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  2. Sabrina here and I'm going to share a few insights that will actually change your life. Few things are inevitable in life: death, taxes.... and dealing with difficult people. From work to friendships to romantic relationships, difficult interactions can hit us from all angles and can take a heavy toll on us. A few days ago, I was doing some much needed reorganizing and I found this packet from a class I went to many moons ago. I can't remember who taught it, but the packet was filled with amazing and humorous "rules" for dealing with difficult people. Within these humorous insights are pearls of wisdom that can help you keep your cool during an argument or any other trying exchange. I really wish I could give you the source, but no names were written on the sheet so all I have is the information. I couldn't keep it all to myself though, so here are some amazing (and I'd even say life-changing) rules. The 24 Hour Rule It is imperative to wait 24 hours before reacting when we feel angry. This is because: - natural consequences will take care of the problem - you can calm down and come up with a different perspective - the issue is no longer important The Elephant Rule Picture that a huge, fat elephant is coming your way. What do you do? You move away and let the elephant go by. The same is true when someone negative, angry or bitter is coming your way. Instead of getting in his way, just move and let him go by. Don't provoke or try to argue with him because he might stamp you. The Madhouse Rule While walking, you see a sign on a building that says "Madhouse" and for some reason you hear a man shouting from one of the windows saying: "HEY!! You man, are so crazy!" Do you really believe him? Do you take it personally? Do you let it bother your? Or do you ignore him and think: "Poor guy, he is locked in the madhouse and yet he thinks that I'm the crazy one." You might find it humorous or might even feel compassion, right? Well, you could have the same attitude towards other people, especially with strangers, people that hardly know you, or people in the street. For examples: why bother to react when another driver insults you? Or when a coworker is trying to push your buttons and you know it? This would be a good rule to apply. The Hospital Rule Imagine a very sick person that is lying on a hospital bed, hooked up with so many tubes that it's almost impossible for him to move. You are sitting on the other side of the room feeling very thirsty. You notice that there is a glass of water right next to the sick person. What do you do? Do you ask him to pass you the glass? After all it is just a small glass, no big deal, right? It is obvious that you would not bother him; you know better than that because he's so sick! You don't expect him to pass the glass to you and you don't get angry or take it personally. And that is exactly what you should do when you are with people that cannot understand what you need, or are incapable of doing, saying, or giving what you would want. It is much better if you do not ask them, and do not expect them to do something for you. Trust me, you will definitely live better and you will have less stress in your life. Sabrina Alexis A New Mode
  3. Here's how to strike that "Goldilocks" balance between too much stress and too little. This may come as unpleasant news, but all stress isn’t bad. That doesn't mean that feeling overwhelmed and exhausted at work isn't a problem—it is. But some stress, in short bursts, can actually drive your performance on the job if you know how to use it. And that's a bit of a balancing act. You don't need to be told that too much stress can hurt your health and productivity. But many people don't quite grasp how to use a certain degree of work-related stress to help them. Here's a look at the different kinds of stress you're likely to experience and how to strike that delicate balance. PUTTING ACUTE STRESS TO WORK Research from the University of California–Berkeley hints at how some stress can actually be helpful. In the 2013 study, researchers subjected stem cells in the brains of rats to significant but brief periods of stress (in other words, "acute" stress), which caused them to generate new cells. Two weeks later, after these new cells had matured, the rats’ alertness, learning, and memory had improved. The researchers inferred that acute stress may help keep the brain alert, and that better alertness equals better performance. From an evolutionary standpoint, this makes sense: Stress is what helps animals adapt and survive, and that's no less true for modern humans. Inanother study, scientists at UC San Francisco analyzed this effect on a cellular level in humans. The results indicated that while chronic stress is damaging, small bouts of acute stress keep our brains resilient and can condition us to persevere under pressure. So what does this research mean for the workplace? Simply that stress isn’t inherently bad and that some of it can actually be good. It can push employees forward and help them perform at their best. Think about delivering a presentation, landing a big account, or meeting a tight deadline. During each of these stressful events—which are limited in length and can feel intense but not life-threatening—employees kick into high gear and push themselves to get results. WHERE CHRONIC STRESS TAKES OVER Just because some stress is good doesn’t mean it all is, though. We’ve heard over and over again that stress can have a negative impact on our health and well-being. And that’s exactly what chronic stress does. As the Mayo Clinic explains, when we feel stress, hormones including adrenaline and cortisol are released. Once the stressful event is over, our hormone levels go back to normal. But when we constantly feel stressed, our response system stays active, which means our hormones remain at unhealthy levels for extended periods of time. This type of chronic stress impacts every system of the body, including the respiratory, cardiovascular, and endocrine systems. That can lead to changes in appetite, loss of sleep, panic and asthma attacks, heart disease, weight gain, and more, according to the American Psychological Association. Unfortunately, many professionals experience chronic stress on an daily basis. And when it takes a toll on the employees' health, it can hurt the health of a business as a whole. A 2015 study published inManagement Science found that workplace stress causes additional expenditures of anywhere from $125 to $190 billion dollars a year. So if occasional stress helps employees grow, but too much stunts them, the challenge is finding the right balance. Here are a few ways to do that. SET TOUGH BUT ACHIEVABLE CHALLENGE When employees get comfortable with their regular tasks, it’s time to push them outside their comfort zones with new responsibilities. Those unfamiliar tasks can introduce the right amount of stress that pushes them to take on new challenges and learn new things. If you’re going to give employees new tasks, though, you first need to remove some of the older responsibilities they’ve already mastered. Otherwise they’ll feel overloaded, which can lead to chronic stress. Many professionals feel they have an unrealistic amount of work to do already, so if you aren't careful to keep your team members' workloads in check, assigning that "stretch" assignment can lead to burnout, not growth. ASSIGN ONE BIG TASK AT A TIME Give employees a large task, like delivering a presentation, leading a meeting, spearheading an initiative, or taking the lead on a major project. Whatever the project is, only assign one at a time. That way, employees are clear on what their priorities are and what they need to focus on. Unclear expectations can be a huge stressor. Focusing on one project at a time will help clear up what needs to get done and allow employees to set realistic goals to complete them. At the same time, each new project will introduce small amounts of stress to steadily improve employees' performance and skill sets. GIVE YOUR TEAM MEMBERS CONTROL Many professionals feel they don't have enough control over the timelines for completing their work, a feeling that chronic stress tends to exacerbate. And when their managers constantly change their priorities, team members are left scrambling to stay on track—and chronically stressed out. Instead, work with employees to set realistic goals and deadlines. That doesn't mean getting rid of deadlines altogether—timetables can still help apply small amounts of acute stress, which can be useful. But it's important to give your team members some say over what deadlines make sense. That will help control stress levels to ensure that the pressure remains productive, not overwhelming. Chronic stress is rampant among employees, and employers need to do their part to help create healthier work environments. At the same time, they should challenge employees to reach their potential. So banishing stress from the workplace probably isn't a feasible solution any more than a desirable one. The right balance is tough to strike, but it's achievable. In fact, that's a pretty good target for work itself—tough but achievable.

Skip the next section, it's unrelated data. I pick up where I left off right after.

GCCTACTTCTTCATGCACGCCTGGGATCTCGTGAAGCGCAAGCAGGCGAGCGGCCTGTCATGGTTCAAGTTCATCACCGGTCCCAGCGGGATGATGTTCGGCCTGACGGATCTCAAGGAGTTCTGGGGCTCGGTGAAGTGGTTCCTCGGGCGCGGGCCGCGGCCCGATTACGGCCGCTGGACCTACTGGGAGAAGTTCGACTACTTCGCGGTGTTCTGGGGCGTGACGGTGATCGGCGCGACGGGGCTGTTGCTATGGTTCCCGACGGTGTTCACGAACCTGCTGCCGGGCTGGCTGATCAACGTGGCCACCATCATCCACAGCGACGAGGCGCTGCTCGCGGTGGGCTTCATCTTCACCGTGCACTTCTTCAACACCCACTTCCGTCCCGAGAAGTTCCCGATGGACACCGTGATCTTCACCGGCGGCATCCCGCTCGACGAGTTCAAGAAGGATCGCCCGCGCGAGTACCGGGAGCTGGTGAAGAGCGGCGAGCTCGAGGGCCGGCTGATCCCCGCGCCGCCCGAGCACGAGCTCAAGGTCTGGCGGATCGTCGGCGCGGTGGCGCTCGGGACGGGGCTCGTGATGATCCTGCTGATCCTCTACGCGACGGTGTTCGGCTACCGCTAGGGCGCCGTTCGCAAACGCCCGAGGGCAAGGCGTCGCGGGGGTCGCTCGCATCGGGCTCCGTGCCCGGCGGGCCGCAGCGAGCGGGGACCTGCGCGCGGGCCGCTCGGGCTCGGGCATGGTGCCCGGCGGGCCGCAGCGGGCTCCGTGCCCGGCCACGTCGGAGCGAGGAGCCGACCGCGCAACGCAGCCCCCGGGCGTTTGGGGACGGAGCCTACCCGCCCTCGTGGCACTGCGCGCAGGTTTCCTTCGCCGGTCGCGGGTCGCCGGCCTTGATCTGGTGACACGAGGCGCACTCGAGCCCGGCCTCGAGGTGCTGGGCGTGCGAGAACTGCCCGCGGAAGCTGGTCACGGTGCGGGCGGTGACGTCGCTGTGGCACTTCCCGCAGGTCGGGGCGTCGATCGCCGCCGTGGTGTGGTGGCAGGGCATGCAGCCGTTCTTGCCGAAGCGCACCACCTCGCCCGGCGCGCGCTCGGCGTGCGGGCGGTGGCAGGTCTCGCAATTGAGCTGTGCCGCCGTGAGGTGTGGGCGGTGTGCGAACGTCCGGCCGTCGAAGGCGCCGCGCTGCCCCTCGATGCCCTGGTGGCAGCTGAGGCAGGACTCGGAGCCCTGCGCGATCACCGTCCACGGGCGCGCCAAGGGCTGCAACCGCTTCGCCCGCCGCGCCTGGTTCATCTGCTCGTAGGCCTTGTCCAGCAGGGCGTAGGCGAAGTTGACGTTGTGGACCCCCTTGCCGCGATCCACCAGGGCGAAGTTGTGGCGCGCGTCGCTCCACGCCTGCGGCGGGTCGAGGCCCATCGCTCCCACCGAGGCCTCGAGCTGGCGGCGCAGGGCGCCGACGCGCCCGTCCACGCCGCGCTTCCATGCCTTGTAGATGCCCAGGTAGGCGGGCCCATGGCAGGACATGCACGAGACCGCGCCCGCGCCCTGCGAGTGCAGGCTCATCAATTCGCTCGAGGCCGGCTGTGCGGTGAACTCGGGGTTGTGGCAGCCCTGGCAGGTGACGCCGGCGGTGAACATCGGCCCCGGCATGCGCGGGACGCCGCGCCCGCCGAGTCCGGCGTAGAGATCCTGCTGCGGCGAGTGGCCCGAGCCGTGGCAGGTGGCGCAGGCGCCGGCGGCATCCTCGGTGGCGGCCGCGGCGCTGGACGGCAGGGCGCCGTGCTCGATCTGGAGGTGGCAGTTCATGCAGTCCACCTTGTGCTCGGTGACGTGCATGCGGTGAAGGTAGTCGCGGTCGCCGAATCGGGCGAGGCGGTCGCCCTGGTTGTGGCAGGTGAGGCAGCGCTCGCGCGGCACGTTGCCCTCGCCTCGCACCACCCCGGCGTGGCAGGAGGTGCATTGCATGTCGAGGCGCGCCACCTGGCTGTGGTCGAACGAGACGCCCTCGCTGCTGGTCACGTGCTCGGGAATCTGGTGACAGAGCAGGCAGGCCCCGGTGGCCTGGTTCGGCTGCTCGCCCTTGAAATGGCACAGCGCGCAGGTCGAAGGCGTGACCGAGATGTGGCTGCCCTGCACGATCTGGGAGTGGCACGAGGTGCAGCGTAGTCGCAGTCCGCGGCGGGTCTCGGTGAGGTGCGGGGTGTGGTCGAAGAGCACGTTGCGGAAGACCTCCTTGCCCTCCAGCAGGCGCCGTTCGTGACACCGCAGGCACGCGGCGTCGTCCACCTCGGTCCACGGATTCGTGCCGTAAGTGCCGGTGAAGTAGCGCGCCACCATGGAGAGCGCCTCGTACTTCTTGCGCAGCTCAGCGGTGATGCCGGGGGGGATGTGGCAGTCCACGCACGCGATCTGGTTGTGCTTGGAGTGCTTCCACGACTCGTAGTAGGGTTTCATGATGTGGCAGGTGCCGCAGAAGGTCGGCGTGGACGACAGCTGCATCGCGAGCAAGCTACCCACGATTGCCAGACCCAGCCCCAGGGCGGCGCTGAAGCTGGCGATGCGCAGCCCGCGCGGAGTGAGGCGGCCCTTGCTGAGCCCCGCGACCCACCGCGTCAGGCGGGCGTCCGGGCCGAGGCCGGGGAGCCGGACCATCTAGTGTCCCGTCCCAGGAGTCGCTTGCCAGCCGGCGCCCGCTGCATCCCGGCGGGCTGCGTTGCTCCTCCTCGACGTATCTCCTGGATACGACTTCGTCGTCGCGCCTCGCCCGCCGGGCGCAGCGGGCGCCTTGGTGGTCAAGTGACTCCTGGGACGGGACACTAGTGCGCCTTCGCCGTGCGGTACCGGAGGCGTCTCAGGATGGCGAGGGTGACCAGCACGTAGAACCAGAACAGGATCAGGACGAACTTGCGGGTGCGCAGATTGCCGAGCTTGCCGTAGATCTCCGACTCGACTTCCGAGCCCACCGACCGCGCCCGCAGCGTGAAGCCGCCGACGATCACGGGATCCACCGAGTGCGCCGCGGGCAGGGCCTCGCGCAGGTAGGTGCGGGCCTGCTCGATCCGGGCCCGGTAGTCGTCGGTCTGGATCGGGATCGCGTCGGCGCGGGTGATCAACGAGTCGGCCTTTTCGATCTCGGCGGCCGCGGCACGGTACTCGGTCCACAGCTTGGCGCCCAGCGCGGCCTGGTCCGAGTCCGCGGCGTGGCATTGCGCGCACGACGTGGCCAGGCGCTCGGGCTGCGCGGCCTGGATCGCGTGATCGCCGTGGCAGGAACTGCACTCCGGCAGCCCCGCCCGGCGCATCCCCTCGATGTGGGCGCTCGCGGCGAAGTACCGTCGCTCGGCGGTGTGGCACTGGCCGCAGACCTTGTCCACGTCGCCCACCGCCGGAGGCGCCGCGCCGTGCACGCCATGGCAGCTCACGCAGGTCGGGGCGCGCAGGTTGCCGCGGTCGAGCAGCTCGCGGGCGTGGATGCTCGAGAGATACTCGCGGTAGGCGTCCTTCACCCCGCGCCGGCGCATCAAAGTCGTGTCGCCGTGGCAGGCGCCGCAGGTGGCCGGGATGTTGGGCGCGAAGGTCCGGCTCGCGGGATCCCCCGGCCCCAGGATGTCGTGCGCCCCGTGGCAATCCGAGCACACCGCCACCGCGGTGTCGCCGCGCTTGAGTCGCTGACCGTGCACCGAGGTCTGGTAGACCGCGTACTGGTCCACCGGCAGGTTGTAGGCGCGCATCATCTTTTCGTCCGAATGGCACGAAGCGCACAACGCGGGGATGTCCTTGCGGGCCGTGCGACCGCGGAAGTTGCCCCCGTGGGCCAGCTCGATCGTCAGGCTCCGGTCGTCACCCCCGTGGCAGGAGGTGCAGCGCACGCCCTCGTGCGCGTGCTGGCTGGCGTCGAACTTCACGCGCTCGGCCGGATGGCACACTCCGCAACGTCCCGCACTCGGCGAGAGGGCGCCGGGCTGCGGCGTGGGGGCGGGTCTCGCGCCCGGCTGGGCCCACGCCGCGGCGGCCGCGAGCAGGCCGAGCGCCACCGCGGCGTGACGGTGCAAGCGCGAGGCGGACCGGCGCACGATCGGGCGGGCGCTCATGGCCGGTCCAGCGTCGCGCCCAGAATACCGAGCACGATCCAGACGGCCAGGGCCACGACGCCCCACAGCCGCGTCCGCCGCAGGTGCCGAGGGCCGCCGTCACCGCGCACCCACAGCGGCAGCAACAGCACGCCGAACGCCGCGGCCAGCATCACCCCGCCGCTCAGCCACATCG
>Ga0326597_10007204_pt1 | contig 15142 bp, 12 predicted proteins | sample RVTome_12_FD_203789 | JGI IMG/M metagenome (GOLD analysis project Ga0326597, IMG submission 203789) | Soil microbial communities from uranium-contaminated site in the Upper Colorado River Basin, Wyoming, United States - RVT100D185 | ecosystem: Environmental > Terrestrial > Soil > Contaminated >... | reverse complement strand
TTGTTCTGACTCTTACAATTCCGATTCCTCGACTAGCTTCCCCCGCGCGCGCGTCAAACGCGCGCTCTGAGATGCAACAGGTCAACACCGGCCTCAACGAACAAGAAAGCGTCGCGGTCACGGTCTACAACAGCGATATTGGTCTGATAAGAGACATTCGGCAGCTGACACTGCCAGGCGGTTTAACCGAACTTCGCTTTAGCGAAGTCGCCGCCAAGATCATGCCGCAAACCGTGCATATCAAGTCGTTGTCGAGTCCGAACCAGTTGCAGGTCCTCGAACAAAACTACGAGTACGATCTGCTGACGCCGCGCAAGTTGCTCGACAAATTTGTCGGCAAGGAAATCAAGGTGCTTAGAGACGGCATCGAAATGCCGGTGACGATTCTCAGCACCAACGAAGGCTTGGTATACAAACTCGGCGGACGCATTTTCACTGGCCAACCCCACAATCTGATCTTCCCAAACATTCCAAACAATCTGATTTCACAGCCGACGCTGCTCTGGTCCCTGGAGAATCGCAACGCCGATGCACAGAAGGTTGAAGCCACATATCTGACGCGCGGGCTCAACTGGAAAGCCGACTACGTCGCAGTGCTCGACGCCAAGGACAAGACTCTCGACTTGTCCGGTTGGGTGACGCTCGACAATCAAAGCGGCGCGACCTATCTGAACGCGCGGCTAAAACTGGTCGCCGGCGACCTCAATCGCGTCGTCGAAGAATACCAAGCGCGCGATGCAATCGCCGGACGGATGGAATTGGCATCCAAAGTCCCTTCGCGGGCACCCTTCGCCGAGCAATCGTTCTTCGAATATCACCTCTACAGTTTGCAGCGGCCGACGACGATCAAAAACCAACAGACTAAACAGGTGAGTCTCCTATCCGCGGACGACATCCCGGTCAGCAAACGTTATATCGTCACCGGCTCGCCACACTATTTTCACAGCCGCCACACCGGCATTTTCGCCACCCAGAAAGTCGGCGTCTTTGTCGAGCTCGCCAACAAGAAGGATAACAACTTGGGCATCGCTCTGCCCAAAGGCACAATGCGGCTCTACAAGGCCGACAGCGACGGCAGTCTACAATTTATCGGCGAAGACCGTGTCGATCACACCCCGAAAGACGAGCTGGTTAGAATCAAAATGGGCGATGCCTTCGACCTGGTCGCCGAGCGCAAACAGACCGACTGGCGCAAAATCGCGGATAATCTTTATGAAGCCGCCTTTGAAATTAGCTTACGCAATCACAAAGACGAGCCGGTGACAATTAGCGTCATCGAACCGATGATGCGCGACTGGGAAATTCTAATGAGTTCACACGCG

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  4. And the tech giant has created an app to fix that The new Apple Watch will include the Breathe app — Screencap from Apple's web site The third iteration of the Apple Watch, unveiled today at the company’s Worldwide Developer Conference (WWDC), will have a number of new apps focused on health, allowing it to compete more directly with wearables like Fitbit. Its new Activity app will help athletes share results with their friends; another is specially designed to track the activity of athletes bound to wheelchairs. But, as Jay Blahnik, Apple’s director of fitness and health technologies said in his presentation today, there’s more to health than fitness. The new Breathe app is designed to help stressed-out users relax. Several times throughout the day, the app will ping the user, saying it’s time to take a minute to breathe. The user can hit the snooze button, so the reminder comes back later if they’re in the middle of something, or they can start the exercises then. Using animations and vibrations, the app then guides the user through deep breathing exercises that last between one and five minutes. The watch detects the user’s heart rate, which shows up on the screen, to see how the exercises are working. Deep breathing isn’t a new technique—it’s been incorporated into millennia-old practices like meditation and yoga. Although a quote from Deepak Chopra, whoGizmodo calls a “noted bullshitter,” was included in Blahnik’s presentation, the science backing up the benefits of breathing exercises is rock solid. Over the past few decades, multiple studies have shown that deep breathing can help ease symptoms of mental illnesses such as anxiety, stress, and depression, as well as physiological ailments such as pain (even during childbirth) andrecovery after heart surgery. “You can influence asthma; you can influence chronic obstructive pulmonary disease; you can influence heart failure,” Mladen Golubic, an internist at the Cleveland Clinic’s Center for Integrative Medicine, told NPR. “There are studies that show that people who practice breathing exercises and have those conditions — they benefit.” Here’s the thing, though—if you’re stressed about doing your exercises right, or if some digital system repeatedly diverts your attention while you’re occupied with something else, then there’s no point. But for Apple Watch users who could use a little mental health break throughout the day, this app might just be a game changer. Source: